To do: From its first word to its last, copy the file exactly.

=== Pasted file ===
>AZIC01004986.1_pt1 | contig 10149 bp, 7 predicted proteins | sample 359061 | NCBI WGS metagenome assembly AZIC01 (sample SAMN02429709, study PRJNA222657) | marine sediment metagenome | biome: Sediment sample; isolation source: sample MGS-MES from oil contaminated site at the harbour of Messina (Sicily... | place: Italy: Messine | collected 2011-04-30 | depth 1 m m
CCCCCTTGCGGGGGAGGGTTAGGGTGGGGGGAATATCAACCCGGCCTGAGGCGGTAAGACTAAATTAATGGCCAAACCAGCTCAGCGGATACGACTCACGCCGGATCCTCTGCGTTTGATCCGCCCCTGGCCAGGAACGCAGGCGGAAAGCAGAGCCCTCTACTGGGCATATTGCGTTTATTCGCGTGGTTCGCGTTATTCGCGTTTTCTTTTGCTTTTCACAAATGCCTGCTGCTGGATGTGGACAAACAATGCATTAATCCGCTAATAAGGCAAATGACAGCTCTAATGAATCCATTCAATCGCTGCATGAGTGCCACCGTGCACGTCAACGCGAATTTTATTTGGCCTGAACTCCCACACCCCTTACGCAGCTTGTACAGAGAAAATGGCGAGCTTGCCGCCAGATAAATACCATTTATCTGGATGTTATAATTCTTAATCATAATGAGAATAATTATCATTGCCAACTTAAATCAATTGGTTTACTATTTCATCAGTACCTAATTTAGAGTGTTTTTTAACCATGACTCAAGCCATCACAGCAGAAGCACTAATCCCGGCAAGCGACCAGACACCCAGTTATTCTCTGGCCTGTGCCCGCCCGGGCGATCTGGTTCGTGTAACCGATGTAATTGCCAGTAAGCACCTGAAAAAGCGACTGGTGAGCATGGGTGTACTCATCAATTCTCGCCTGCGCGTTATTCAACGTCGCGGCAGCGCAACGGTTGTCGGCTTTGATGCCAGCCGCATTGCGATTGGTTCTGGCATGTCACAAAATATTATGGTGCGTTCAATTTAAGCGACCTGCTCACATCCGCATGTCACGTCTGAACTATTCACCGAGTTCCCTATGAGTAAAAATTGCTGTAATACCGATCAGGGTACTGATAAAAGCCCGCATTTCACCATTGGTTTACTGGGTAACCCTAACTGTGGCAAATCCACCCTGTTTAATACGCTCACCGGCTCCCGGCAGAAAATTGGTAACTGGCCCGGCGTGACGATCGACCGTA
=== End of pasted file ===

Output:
>AZIC01004986.1_pt1 | contig 10149 bp, 7 predicted proteins | sample 359061 | NCBI WGS metagenome assembly AZIC01 (sample SAMN02429709, study PRJNA222657) | marine sediment metagenome | biome: Sediment sample; isolation source: sample MGS-MES from oil contaminated site at the harbour of Messina (Sicily... | place: Italy: Messine | collected 2011-04-30 | depth 1 m m
CCCCCTTGCGGGGGAGGGTTAGGGTGGGGGGAATATCAACCCGGCCTGAGGCGGTAAGACTAAATTAATGGCCAAACCAGCTCAGCGGATACGACTCACGCCGGATCCTCTGCGTTTGATCCGCCCCTGGCCAGGAACGCAGGCGGAAAGCAGAGCCCTCTACTGGGCATATTGCGTTTATTCGCGTGGTTCGCGTTATTCGCGTTTTCTTTTGCTTTTCACAAATGCCTGCTGCTGGATGTGGACAAACAATGCATTAATCCGCTAATAAGGCAAATGACAGCTCTAATGAATCCATTCAATCGCTGCATGAGTGCCACCGTGCACGTCAACGCGAATTTTATTTGGCCTGAACTCCCACACCCCTTACGCAGCTTGTACAGAGAAAATGGCGAGCTTGCCGCCAGATAAATACCATTTATCTGGATGTTATAATTCTTAATCATAATGAGAATAATTATCATTGCCAACTTAAATCAATTGGTTTACTATTTCATCAGTACCTAATTTAGAGTGTTTTTTAACCATGACTCAAGCCATCACAGCAGAAGCACTAATCCCGGCAAGCGACCAGACACCCAGTTATTCTCTGGCCTGTGCCCGCCCGGGCGATCTGGTTCGTGTAACCGATGTAATTGCCAGTAAGCACCTGAAAAAGCGACTGGTGAGCATGGGTGTACTCATCAATTCTCGCCTGCGCGTTATTCAACGTCGCGGCAGCGCAACGGTTGTCGGCTTTGATGCCAGCCGCATTGCGATTGGTTCTGGCATGTCACAAAATATTATGGTGCGTTCAATTTAAGCGACCTGCTCACATCCGCATGTCACGTCTGAACTATTCACCGAGTTCCCTATGAGTAAAAATTGCTGTAATACCGATCAGGGTACTGATAAAAGCCCGCATTTCACCATTGGTTTACTGGGTAACCCTAACTGTGGCAAATCCACCCTGTTTAATACGCTCACCGGCTCCCGGCAGAAAATTGGTAACTGGCCCGGCGTGACGATCGACCGTA